Stottlemyre was in costume jewelry. That’s how he put it, I’m in costume jewelry, such that I checked to see if he was wearing it. He told me how Providence was the costume jewelry capital of the world, and when he said it his eyes bulged wide and the veins stood out from his neck with conviction. He’d flail his arms to make a point, and then sit in a chair and say nothing. He smoked constantly, whatever he could borrow. He’d escaped the Nazis with his brother, who’d died packing fish in Toronto. And he was a member of the Atlantic City Polar Bear Club. Somehow, he’d gotten my old man to join. Every Sunday, at eight in the morning, they plunged in and swam.
My mother died when I was twelve, so my father had long been a widower. He never remarried. He worked in the train yards for the MTA, the big yard outside of Bensonhurst. I remember him always fixing things and always working. I went to St. Stephen’s in Bay Ridge and my sister to St. Mary’s, and when I’d get home she’d be out with a boyfriend and my father would be out at the yard, though I soon understood that he wasn’t working at the yard as much as drinking. Drinking killed him. He had cancer of the bladder, and because he didn’t get it looked at until too late—and he’d have to have been pissing blood for a month—the cancer got into the surrounding muscle and lymph nodes, and that was it. He carried a scrap of shrapnel in his shoulder his entire life—sometimes it would set off the metal detectors at airports when he flew to Florida to see Daphne and Danny at Christmastime—so I guess pissing blood did not seem too much of a big deal. The one time he came to see Jillian and me in Pomona he was drunk the whole trip. But we did get him into the Pacific—he always loved to swim—and he put Jillian’s niece up on his shoulders—you could see the thick scar from where the metal went in—to show her the seabirds in the sky.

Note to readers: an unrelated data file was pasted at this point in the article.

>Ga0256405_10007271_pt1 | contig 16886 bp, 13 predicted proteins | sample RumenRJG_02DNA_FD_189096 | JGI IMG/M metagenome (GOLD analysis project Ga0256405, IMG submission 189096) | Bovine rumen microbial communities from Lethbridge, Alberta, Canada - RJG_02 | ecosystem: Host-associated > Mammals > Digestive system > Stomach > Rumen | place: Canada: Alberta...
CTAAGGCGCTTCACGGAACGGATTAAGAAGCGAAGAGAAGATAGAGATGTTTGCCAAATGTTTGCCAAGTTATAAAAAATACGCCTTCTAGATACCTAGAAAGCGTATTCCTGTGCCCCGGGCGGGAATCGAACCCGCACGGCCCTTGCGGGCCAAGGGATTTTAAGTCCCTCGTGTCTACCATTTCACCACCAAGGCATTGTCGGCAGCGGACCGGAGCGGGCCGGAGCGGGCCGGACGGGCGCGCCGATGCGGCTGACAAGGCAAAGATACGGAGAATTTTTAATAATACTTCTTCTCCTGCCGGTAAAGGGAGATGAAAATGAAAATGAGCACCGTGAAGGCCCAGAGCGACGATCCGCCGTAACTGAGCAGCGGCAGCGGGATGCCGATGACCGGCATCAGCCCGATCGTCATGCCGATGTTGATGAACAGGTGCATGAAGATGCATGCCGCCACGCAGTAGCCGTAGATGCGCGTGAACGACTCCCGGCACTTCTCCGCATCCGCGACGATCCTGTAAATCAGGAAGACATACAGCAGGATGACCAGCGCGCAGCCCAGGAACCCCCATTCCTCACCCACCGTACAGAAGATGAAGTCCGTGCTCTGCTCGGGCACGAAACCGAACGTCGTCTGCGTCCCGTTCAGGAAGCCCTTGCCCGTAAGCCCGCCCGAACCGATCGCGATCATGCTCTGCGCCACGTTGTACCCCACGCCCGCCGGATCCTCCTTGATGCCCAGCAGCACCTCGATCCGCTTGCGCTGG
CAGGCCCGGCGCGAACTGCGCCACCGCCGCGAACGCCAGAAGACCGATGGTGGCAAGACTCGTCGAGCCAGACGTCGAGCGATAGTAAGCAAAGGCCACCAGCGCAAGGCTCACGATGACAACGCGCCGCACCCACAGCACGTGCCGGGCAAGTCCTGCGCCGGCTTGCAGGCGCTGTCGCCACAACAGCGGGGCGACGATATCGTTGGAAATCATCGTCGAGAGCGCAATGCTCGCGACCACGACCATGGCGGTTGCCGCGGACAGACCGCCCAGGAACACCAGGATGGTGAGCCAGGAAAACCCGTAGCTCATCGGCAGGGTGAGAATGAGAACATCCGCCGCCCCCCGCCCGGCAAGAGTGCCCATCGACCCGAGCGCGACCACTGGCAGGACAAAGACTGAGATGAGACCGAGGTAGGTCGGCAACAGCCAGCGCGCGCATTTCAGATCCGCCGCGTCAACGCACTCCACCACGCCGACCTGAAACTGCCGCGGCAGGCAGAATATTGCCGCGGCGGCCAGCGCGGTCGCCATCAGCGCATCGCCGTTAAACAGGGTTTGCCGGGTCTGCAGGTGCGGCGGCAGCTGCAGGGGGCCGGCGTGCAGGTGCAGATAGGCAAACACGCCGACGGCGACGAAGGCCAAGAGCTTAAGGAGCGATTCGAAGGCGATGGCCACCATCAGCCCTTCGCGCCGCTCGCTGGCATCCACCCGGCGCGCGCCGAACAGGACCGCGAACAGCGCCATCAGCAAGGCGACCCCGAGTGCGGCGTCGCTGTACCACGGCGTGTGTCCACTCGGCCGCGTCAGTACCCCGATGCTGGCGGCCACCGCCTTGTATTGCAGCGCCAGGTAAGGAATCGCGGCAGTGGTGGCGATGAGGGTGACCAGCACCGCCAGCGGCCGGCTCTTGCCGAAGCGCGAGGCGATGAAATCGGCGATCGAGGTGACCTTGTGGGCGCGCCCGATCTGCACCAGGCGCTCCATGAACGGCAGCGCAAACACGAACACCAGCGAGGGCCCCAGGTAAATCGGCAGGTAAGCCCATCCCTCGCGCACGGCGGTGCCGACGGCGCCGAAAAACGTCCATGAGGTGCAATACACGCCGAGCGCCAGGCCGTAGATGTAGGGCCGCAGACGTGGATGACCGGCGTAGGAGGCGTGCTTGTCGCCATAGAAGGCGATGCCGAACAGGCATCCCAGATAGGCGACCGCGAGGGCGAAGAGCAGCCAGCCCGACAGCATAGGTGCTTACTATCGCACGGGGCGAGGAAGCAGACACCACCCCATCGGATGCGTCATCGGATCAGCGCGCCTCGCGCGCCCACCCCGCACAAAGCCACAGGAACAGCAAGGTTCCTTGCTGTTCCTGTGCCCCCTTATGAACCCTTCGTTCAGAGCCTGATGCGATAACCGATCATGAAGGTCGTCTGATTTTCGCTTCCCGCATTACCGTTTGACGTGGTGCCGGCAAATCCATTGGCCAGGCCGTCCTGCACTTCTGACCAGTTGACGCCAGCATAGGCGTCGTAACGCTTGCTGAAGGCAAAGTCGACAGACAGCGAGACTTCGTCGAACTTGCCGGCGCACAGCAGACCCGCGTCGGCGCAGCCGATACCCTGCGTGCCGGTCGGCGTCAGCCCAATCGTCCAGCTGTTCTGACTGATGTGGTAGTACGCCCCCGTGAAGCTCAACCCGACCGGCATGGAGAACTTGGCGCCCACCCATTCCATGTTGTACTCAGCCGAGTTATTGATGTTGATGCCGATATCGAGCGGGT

He drank to the inglorious end. He’d get cheap drinks at the casinos, especially the older ones, which were being taken over, so nobody cared. If you ever want to knock off a casino, get them when they’re being sold, when the employees feel betrayed.
Stottlemyre, on the other hand, used the casinos as an upscale walking track. He got my father to come along: a small group of oldsters power-walking from one air-conditioned lobby to the next.
In the casino lounges, my father would start with beer and end with gin, and Mr. Stottlemyre would extinguish the cigars and turn off the living room lamps and pull a blanket across my father, who always had the windows opened in a building whose super used the heat sparingly.
For years after my mother died, I’d come down in the mornings for school and find my father asleep on the sofa. He slept only sporadically in the bed he’d shared with her. They were dancers; they’d met at one of those vast VFW dances, when my mother was just eighteen. She worked at Bell Atlantic until her death, and her death was a lingerer. She was in pain for nearly two years. That’s why my father didn’t call my sister until near his own end, I think. That and the drinking. He didn’t want to remember. At the end of my mother’s life, he’d go straight from the yard to the hospital, and she would have one roommate after another, in various stages of agony, and he’d sit in the visiting chair, and he’d wait for my mother to wake, running for the nurses if she wanted even the simplest thing. Thinking of it now, the panic in his body must have been crippling without a drink